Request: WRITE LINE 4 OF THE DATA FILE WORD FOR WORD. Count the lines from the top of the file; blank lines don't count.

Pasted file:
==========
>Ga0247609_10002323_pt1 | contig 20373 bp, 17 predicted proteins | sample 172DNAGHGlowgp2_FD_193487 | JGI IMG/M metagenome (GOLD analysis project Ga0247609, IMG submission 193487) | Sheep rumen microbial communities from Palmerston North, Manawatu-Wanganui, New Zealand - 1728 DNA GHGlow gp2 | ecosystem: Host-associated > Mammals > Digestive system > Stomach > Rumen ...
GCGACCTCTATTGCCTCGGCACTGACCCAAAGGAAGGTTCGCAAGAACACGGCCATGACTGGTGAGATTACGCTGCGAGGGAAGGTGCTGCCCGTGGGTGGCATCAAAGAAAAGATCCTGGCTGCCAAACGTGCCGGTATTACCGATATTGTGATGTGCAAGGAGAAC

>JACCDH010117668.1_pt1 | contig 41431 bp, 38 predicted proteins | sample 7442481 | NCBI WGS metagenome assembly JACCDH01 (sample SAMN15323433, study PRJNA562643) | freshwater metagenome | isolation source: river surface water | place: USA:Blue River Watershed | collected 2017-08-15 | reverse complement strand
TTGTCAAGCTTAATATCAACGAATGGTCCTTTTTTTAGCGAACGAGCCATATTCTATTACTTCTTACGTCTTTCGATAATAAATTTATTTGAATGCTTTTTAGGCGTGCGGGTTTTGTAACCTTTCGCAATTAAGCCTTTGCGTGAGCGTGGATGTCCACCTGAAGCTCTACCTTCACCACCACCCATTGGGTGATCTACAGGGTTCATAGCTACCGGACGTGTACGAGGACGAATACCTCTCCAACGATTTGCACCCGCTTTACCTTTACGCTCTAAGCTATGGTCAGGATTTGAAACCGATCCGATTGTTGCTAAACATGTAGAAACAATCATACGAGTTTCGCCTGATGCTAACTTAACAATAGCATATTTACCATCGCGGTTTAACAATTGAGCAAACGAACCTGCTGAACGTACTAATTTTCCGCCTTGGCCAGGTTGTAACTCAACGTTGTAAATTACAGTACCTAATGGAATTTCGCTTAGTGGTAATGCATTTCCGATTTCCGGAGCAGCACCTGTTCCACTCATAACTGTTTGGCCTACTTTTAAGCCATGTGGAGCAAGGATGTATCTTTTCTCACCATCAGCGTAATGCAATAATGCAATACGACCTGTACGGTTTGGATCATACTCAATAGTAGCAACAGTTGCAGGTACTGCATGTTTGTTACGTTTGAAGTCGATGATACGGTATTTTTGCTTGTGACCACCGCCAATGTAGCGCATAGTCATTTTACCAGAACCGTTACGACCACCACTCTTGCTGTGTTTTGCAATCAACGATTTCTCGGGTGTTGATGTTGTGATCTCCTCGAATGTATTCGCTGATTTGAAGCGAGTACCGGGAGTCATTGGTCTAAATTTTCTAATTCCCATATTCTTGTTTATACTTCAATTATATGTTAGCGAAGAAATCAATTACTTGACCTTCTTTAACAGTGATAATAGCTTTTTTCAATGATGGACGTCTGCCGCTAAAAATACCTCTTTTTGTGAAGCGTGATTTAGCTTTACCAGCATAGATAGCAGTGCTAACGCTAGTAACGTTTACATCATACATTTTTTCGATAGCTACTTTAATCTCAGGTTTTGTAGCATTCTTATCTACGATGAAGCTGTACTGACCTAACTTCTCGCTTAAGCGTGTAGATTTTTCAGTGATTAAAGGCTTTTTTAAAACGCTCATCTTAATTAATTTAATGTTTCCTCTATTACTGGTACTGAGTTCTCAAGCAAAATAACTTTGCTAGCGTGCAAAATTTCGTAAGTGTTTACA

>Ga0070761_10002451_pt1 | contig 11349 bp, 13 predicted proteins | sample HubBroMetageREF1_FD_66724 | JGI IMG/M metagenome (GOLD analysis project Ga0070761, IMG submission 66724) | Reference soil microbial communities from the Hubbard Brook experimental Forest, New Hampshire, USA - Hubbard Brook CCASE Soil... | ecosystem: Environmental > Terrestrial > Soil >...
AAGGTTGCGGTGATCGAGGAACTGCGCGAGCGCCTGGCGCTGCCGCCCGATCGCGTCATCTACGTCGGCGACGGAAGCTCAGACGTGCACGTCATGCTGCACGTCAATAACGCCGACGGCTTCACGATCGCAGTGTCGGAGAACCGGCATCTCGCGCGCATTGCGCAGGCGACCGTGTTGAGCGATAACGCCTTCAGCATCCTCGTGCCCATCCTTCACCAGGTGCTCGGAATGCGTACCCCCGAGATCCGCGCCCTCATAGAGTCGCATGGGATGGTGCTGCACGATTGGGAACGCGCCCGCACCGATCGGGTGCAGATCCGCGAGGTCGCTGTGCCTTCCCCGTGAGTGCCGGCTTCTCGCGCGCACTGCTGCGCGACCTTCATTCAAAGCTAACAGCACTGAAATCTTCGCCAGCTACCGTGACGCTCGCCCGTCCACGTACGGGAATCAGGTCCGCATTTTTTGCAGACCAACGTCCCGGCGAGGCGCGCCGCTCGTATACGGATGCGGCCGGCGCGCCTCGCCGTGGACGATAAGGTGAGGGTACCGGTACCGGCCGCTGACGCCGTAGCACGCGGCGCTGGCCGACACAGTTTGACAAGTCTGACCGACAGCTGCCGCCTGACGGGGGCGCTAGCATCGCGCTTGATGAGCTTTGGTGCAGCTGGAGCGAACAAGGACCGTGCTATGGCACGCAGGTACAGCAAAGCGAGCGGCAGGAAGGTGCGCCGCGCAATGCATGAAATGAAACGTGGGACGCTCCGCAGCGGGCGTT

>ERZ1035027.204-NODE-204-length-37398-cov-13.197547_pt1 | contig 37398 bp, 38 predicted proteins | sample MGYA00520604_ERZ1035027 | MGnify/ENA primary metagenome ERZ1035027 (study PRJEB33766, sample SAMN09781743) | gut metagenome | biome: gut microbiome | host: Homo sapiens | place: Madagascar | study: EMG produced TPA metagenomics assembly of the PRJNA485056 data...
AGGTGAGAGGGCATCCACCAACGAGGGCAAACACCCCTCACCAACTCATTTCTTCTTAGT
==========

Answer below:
TTGTCAAGCTTAATATCAACGAATGGTCCTTTTTTTAGCGAACGAGCCATATTCTATTACTTCTTACGTCTTTCGATAATAAATTTATTTGAATGCTTTTTAGGCGTGCGGGTTTTGTAACCTTTCGCAATTAAGCCTTTGCGTGAGCGTGGATGTCCACCTGAAGCTCTACCTTCACCACCACCCATTGGGTGATCTACAGGGTTCATAGCTACCGGACGTGTACGAGGACGAATACCTCTCCAACGATTTGCACCCGCTTTACCTTTACGCTCTAAGCTATGGTCAGGATTTGAAACCGATCCGATTGTTGCTAAACATGTAGAAACAATCATACGAGTTTCGCCTGATGCTAACTTAACAATAGCATATTTACCATCGCGGTTTAACAATTGAGCAAACGAACCTGCTGAACGTACTAATTTTCCGCCTTGGCCAGGTTGTAACTCAACGTTGTAAATTACAGTACCTAATGGAATTTCGCTTAGTGGTAATGCATTTCCGATTTCCGGAGCAGCACCTGTTCCACTCATAACTGTTTGGCCTACTTTTAAGCCATGTGGAGCAAGGATGTATCTTTTCTCACCATCAGCGTAATGCAATAATGCAATACGACCTGTACGGTTTGGATCATACTCAATAGTAGCAACAGTTGCAGGTACTGCATGTTTGTTACGTTTGAAGTCGATGATACGGTATTTTTGCTTGTGACCACCGCCAATGTAGCGCATAGTCATTTTACCAGAACCGTTACGACCACCACTCTTGCTGTGTTTTGCAATCAACGATTTCTCGGGTGTTGATGTTGTGATCTCCTCGAATGTATTCGCTGATTTGAAGCGAGTACCGGGAGTCATTGGTCTAAATTTTCTAATTCCCATATTCTTGTTTATACTTCAATTATATGTTAGCGAAGAAATCAATTACTTGACCTTCTTTAACAGTGATAATAGCTTTTTTCAATGATGGACGTCTGCCGCTAAAAATACCTCTTTTTGTGAAGCGTGATTTAGCTTTACCAGCATAGATAGCAGTGCTAACGCTAGTAACGTTTACATCATACATTTTTTCGATAGCTACTTTAATCTCAGGTTTTGTAGCATTCTTATCTACGATGAAGCTGTACTGACCTAACTTCTCGCTTAAGCGTGTAGATTTTTCAGTGATTAAAGGCTTTTTTAAAACGCTCATCTTAATTAATTTAATGTTTCCTCTATTACTGGTACTGAGTTCTCAAGCAAAATAACTTTGCTAGCGTGCAAAATTTCGTAAGTGTTTACA